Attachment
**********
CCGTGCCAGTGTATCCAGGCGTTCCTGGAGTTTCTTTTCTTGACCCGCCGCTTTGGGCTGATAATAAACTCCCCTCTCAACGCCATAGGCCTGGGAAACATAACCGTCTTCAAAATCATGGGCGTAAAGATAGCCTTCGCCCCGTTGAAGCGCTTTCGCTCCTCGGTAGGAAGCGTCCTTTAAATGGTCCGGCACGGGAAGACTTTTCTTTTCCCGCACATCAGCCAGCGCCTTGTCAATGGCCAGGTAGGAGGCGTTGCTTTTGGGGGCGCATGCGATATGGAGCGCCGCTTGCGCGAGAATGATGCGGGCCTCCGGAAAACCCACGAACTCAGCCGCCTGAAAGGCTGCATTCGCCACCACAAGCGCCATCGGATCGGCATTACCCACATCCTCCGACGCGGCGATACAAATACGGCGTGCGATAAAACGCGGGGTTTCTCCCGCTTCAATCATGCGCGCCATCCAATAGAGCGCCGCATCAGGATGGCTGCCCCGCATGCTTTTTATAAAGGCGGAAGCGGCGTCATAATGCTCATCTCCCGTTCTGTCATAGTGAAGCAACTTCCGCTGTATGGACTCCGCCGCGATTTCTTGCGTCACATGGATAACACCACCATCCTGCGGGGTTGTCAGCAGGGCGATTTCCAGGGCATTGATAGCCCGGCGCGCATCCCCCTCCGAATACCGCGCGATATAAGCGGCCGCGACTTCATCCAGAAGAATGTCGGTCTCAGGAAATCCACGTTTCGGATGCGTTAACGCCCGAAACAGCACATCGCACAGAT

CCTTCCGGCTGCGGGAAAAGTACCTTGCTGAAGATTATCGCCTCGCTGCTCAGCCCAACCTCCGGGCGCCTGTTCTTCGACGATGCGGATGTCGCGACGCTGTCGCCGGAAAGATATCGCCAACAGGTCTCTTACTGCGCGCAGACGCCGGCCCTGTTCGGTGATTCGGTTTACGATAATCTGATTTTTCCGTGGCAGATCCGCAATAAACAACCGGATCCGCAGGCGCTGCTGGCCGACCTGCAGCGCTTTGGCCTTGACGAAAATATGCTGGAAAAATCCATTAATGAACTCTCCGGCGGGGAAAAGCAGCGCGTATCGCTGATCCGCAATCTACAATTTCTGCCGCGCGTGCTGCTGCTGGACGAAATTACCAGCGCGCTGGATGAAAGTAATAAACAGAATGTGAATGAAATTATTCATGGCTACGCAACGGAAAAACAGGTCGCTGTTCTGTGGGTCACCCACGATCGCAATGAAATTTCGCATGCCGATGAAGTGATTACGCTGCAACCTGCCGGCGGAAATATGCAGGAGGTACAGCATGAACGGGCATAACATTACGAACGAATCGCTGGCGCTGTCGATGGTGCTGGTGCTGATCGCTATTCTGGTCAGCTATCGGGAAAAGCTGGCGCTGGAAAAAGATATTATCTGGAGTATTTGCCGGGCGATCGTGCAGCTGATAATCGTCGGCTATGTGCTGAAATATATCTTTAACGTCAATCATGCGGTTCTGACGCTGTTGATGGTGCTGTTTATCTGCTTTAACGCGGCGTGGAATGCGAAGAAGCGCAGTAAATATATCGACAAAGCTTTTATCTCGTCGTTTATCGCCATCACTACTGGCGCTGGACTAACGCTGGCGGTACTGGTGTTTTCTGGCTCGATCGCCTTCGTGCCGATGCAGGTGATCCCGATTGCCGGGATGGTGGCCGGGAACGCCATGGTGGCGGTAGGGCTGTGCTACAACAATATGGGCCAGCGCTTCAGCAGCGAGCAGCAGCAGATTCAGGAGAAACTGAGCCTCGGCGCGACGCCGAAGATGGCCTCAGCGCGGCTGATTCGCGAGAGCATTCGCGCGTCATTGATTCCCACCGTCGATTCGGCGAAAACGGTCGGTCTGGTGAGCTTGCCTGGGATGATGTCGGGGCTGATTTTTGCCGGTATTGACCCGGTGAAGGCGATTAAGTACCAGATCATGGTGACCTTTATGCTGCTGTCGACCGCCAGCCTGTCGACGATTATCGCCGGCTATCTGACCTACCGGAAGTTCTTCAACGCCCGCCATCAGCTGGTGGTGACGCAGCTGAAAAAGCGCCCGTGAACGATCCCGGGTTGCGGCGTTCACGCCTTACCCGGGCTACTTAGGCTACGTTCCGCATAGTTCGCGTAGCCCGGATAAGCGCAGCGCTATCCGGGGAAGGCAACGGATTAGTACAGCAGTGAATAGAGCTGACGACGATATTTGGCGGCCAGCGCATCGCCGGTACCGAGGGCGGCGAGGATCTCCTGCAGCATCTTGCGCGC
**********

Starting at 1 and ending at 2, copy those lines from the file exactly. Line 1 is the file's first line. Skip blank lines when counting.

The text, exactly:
CCGTGCCAGTGTATCCAGGCGTTCCTGGAGTTTCTTTTCTTGACCCGCCGCTTTGGGCTGATAATAAACTCCCCTCTCAACGCCATAGGCCTGGGAAACATAACCGTCTTCAAAATCATGGGCGTAAAGATAGCCTTCGCCCCGTTGAAGCGCTTTCGCTCCTCGGTAGGAAGCGTCCTTTAAATGGTCCGGCACGGGAAGACTTTTCTTTTCCCGCACATCAGCCAGCGCCTTGTCAATGGCCAGGTAGGAGGCGTTGCTTTTGGGGGCGCATGCGATATGGAGCGCCGCTTGCGCGAGAATGATGCGGGCCTCCGGAAAACCCACGAACTCAGCCGCCTGAAAGGCTGCATTCGCCACCACAAGCGCCATCGGATCGGCATTACCCACATCCTCCGACGCGGCGATACAAATACGGCGTGCGATAAAACGCGGGGTTTCTCCCGCTTCAATCATGCGCGCCATCCAATAGAGCGCCGCATCAGGATGGCTGCCCCGCATGCTTTTTATAAAGGCGGAAGCGGCGTCATAATGCTCATCTCCCGTTCTGTCATAGTGAAGCAACTTCCGCTGTATGGACTCCGCCGCGATTTCTTGCGTCACATGGATAACACCACCATCCTGCGGGGTTGTCAGCAGGGCGATTTCCAGGGCATTGATAGCCCGGCGCGCATCCCCCTCCGAATACCGCGCGATATAAGCGGCCGCGACTTCATCCAGAAGAATGTCGGTCTCAGGAAATCCACGTTTCGGATGCGTTAACGCCCGAAACAGCACATCGCACAGAT

CCTTCCGGCTGCGGGAAAAGTACCTTGCTGAAGATTATCGCCTCGCTGCTCAGCCCAACCTCCGGGCGCCTGTTCTTCGACGATGCGGATGTCGCGACGCTGTCGCCGGAAAGATATCGCCAACAGGTCTCTTACTGCGCGCAGACGCCGGCCCTGTTCGGTGATTCGGTTTACGATAATCTGATTTTTCCGTGGCAGATCCGCAATAAACAACCGGATCCGCAGGCGCTGCTGGCCGACCTGCAGCGCTTTGGCCTTGACGAAAATATGCTGGAAAAATCCATTAATGAACTCTCCGGCGGGGAAAAGCAGCGCGTATCGCTGATCCGCAATCTACAATTTCTGCCGCGCGTGCTGCTGCTGGACGAAATTACCAGCGCGCTGGATGAAAGTAATAAACAGAATGTGAATGAAATTATTCATGGCTACGCAACGGAAAAACAGGTCGCTGTTCTGTGGGTCACCCACGATCGCAATGAAATTTCGCATGCCGATGAAGTGATTACGCTGCAACCTGCCGGCGGAAATATGCAGGAGGTACAGCATGAACGGGCATAACATTACGAACGAATCGCTGGCGCTGTCGATGGTGCTGGTGCTGATCGCTATTCTGGTCAGCTATCGGGAAAAGCTGGCGCTGGAAAAAGATATTATCTGGAGTATTTGCCGGGCGATCGTGCAGCTGATAATCGTCGGCTATGTGCTGAAATATATCTTTAACGTCAATCATGCGGTTCTGACGCTGTTGATGGTGCTGTTTATCTGCTTTAACGCGGCGTGGAATGCGAAGAAGCGCAGTAAATATATCGACAAAGCTTTTATCTCGTCGTTTATCGCCATCACTACTGGCGCTGGACTAACGCTGGCGGTACTGGTGTTTTCTGGCTCGATCGCCTTCGTGCCGATGCAGGTGATCCCGATTGCCGGGATGGTGGCCGGGAACGCCATGGTGGCGGTAGGGCTGTGCTACAACAATATGGGCCAGCGCTTCAGCAGCGAGCAGCAGCAGATTCAGGAGAAACTGAGCCTCGGCGCGACGCCGAAGATGGCCTCAGCGCGGCTGATTCGCGAGAGCATTCGCGCGTCATTGATTCCCACCGTCGATTCGGCGAAAACGGTCGGTCTGGTGAGCTTGCCTGGGATGATGTCGGGGCTGATTTTTGCCGGTATTGACCCGGTGAAGGCGATTAAGTACCAGATCATGGTGACCTTTATGCTGCTGTCGACCGCCAGCCTGTCGACGATTATCGCCGGCTATCTGACCTACCGGAAGTTCTTCAACGCCCGCCATCAGCTGGTGGTGACGCAGCTGAAAAAGCGCCCGTGAACGATCCCGGGTTGCGGCGTTCACGCCTTACCCGGGCTACTTAGGCTACGTTCCGCATAGTTCGCGTAGCCCGGATAAGCGCAGCGCTATCCGGGGAAGGCAACGGATTAGTACAGCAGTGAATAGAGCTGACGACGATATTTGGCGGCCAGCGCATCGCCGGTACCGAGGGCGGCGAGGATCTCCTGCAGCATCTTGCGCGC